Discovery Challenge 2017 and Tackling My TBR – June Roundup

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After reading Jo Hall’s post on the problems women authors have with getting discovered, I’ve been taking part in the challenge to read and review at least 24 books by female authors each year that were previously unknown to me for the last two years. During June, I read three books towards my 2017 Discovery Challenge, which brings my annual number of books written by women writers I hadn’t read before to nineteen. They are:

River of Teeth – Book 1 of the River of Teeth novella series by Sarah Gailey
In the early 20th Century, the United States government concocted a plan to import hippopotamuses into the marshlands of Louisiana to be bred and slaughtered as an alternative meat source. This is true. Other true things about hippos: they are savage, they are fast, and their jaws can snap a man in two. This was a terrible plan. Contained within this volume is an 1890s America that might have been: a bayou overrun by feral hippos and mercenary hippo wranglers from around the globe. It is the story of Winslow Houndstooth and his crew. It is the story of their fortunes. It is the story of his revenge.
This is a real roller-coaster ride with plenty of mayhem and violence along the way. That said, there is also a large dollop of humour amid the tension – think of The Magnificent Seven set in a swamp with hippos. See my review here.

Sherlock Mars by Jackie Kingon
Molly Marbles runs a successful bistro on terraformed Mars. But a virtual restaurant opens near her place, offering the experience of delicacies from across the Solar System with none of the calories. What will this do to her business? Then its owner is murdered in her kitchen. Molly, an amateur detective, springs into action to help the police solve the mystery, while also planning her pop-star daughter’s wedding, keeping her kitchen staff from feuding, and protecting her cyborg friend from the humans-only mob. Meanwhile, the infamous Cereal Serial Killer has escaped prison on Pluto and has everyone worried. Things are getting hectic, but Molly is a resilient and resourceful woman. And her knack for mysteries sees her nick-named ‘Sherlock Mars’.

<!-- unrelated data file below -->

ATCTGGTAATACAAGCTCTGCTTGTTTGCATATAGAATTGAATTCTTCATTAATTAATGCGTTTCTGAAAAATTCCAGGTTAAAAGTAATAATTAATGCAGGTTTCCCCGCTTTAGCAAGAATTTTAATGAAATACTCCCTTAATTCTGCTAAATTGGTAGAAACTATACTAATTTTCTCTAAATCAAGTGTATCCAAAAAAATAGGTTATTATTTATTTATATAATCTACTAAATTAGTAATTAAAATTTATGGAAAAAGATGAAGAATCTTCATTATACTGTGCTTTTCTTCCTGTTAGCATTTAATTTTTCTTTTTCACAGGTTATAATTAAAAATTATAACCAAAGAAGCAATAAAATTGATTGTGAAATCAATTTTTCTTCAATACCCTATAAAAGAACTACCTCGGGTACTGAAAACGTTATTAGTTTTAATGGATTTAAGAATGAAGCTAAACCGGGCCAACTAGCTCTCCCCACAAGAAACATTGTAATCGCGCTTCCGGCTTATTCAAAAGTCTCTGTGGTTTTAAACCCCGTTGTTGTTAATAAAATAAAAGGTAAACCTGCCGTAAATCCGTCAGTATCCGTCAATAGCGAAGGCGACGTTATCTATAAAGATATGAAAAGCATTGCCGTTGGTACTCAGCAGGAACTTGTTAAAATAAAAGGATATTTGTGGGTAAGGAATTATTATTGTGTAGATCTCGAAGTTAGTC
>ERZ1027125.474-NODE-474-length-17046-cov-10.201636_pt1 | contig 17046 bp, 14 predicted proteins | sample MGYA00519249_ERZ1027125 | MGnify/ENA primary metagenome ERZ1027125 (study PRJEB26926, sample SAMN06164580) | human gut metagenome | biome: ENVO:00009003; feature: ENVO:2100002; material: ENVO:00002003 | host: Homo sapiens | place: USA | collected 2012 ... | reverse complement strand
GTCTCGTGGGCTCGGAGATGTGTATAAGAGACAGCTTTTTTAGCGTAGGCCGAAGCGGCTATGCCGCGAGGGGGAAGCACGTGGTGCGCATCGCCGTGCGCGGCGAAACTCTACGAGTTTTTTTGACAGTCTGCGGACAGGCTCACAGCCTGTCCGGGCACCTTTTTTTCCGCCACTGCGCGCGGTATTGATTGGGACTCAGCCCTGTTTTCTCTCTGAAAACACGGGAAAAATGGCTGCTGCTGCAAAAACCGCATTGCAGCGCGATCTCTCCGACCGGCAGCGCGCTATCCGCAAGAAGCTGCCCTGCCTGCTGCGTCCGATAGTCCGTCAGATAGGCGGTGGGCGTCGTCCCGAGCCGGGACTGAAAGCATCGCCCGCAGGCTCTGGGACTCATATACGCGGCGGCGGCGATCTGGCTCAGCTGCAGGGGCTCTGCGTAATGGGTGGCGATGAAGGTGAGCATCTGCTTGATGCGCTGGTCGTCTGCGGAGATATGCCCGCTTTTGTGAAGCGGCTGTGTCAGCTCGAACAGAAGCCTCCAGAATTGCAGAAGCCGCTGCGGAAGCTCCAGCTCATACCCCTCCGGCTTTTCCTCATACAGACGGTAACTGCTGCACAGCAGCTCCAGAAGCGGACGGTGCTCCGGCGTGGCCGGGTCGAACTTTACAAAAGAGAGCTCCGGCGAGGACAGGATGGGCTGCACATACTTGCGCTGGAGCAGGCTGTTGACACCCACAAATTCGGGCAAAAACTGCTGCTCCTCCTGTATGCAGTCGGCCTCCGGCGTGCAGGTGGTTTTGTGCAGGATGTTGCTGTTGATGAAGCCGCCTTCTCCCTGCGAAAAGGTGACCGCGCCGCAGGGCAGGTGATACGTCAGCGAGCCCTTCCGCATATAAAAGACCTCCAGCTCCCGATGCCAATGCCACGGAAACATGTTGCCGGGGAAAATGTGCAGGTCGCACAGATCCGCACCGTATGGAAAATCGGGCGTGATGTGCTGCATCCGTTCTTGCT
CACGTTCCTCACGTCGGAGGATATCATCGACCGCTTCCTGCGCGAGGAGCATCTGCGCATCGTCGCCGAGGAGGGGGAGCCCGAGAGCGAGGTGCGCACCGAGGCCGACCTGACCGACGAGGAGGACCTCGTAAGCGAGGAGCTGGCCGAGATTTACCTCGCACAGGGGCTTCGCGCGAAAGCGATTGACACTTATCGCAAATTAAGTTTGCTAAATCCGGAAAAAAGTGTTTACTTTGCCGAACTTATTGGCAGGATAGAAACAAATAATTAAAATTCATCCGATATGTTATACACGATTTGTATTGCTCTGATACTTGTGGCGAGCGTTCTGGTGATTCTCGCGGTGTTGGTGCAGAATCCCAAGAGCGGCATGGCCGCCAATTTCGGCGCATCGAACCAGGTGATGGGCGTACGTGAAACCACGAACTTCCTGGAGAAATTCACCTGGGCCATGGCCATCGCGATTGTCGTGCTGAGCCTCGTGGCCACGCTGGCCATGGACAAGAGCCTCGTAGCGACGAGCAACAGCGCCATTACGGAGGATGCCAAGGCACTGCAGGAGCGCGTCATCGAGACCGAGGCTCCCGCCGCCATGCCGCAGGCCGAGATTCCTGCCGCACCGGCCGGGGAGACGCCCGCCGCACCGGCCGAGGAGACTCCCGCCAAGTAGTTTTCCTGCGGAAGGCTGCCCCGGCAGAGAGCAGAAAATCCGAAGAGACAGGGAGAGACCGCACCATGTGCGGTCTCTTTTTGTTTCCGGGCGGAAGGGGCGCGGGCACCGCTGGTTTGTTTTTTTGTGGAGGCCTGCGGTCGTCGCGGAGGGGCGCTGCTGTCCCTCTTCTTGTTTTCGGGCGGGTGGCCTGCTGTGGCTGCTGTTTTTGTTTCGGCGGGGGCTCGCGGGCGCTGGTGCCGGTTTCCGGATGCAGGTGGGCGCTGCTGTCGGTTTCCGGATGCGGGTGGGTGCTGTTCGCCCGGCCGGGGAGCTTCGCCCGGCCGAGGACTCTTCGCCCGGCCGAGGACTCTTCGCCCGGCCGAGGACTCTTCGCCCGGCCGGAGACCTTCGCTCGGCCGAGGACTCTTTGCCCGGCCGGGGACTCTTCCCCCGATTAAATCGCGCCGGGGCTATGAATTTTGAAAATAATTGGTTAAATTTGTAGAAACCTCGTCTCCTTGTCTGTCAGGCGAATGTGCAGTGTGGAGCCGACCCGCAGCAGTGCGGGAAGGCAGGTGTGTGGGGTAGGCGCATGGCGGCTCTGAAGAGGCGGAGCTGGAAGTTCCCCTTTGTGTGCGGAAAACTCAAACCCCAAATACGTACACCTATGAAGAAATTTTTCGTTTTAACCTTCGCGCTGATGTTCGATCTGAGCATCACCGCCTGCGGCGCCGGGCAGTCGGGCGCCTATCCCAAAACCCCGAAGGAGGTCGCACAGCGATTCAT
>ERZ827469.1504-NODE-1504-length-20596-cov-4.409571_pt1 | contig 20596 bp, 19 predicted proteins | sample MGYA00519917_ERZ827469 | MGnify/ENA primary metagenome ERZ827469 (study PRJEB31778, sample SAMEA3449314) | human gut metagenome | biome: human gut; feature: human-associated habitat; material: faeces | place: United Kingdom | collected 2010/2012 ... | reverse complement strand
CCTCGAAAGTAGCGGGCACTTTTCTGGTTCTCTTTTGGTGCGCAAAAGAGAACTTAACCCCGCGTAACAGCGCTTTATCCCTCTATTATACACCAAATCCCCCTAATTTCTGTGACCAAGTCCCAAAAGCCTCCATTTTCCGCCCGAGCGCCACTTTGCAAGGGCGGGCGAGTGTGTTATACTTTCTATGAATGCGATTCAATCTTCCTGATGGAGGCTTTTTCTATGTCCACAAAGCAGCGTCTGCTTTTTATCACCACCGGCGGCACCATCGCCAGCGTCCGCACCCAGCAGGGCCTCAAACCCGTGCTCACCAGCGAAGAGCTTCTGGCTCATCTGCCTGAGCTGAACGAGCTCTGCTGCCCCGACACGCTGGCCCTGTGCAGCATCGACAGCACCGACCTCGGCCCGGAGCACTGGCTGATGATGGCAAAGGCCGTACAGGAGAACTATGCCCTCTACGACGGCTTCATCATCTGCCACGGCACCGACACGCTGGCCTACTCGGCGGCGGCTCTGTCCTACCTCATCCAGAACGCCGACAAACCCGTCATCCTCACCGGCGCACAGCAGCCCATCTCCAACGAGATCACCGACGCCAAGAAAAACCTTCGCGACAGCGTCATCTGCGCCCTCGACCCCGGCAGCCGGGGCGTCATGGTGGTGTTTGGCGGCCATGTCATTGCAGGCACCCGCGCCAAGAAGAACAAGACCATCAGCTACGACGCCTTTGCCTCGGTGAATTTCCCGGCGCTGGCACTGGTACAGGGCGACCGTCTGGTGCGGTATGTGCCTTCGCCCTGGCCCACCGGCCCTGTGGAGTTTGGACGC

This is basically a cosy mystery set in space. It has the classic ingredients – a victim that no one seems to care all that much about; a quirky, successful restaurant owner who inexplicably has sufficient time to shoot off here, there and everywhere to run down a number of clues; a friendly law enforcement officer who is happy to let Molly have crucial details of the ongoing case; lots of foodie details along the way. See my review here.

The Invisible Library – Book 1 of The Invisible Library series by Genevieve Gogman
Irene is a professional spy for the mysterious Library, which harvests fiction from different realities. And along with her enigmatic assistant Kai, she’s posted to an alternative London. Their mission – to retrieve a dangerous book. But when they arrive, it’s already been stolen. London’s underground factions seem prepared to fight to the very death to find her book. Adding to the jeopardy, this world is chaos-infested – the laws of nature bent to allow supernatural creatures and unpredictable magic. Irene’s new assistant is also hiding secrets of his own. Soon, she’s up to her eyebrows in a heady mix of danger, clues and secret societies. Yet failure is not an option – the nature of reality itself is at stake.
I really enjoyed Irene’s character – brought up knowing that she would eventually always work for the Library as her parents were both Librarians, she is slightly apart from many of her colleagues. She is also cool-headed and used to keeping her own counsel – quite different from many of the rather emotional protagonists we are used to seeing in fantasy adventure. Review to follow.

I also managed to clear two books from my TBR pile. They are:

The Dog Walker – Book 5 of The Detective’s Daughter series by Lesley Thomson
January, 1987. In the depths of winter, only joggers and dog walkers brave the Thames towpath after dark. Helen Honeysett, a young newlywed, sets off for an evening run from her riverside cottage and disappears. Twenty-nine years later, Helen’s body has never been found. Her husband has asked Stella Darnell, a private detective, and her side-kick Jack Harmon, to find out what happened all those years ago. But when the five households on that desolate stretch of towpath refuse to give up their secrets, Stella and Jack find themselves hunting a killer whose trail has long gone cold.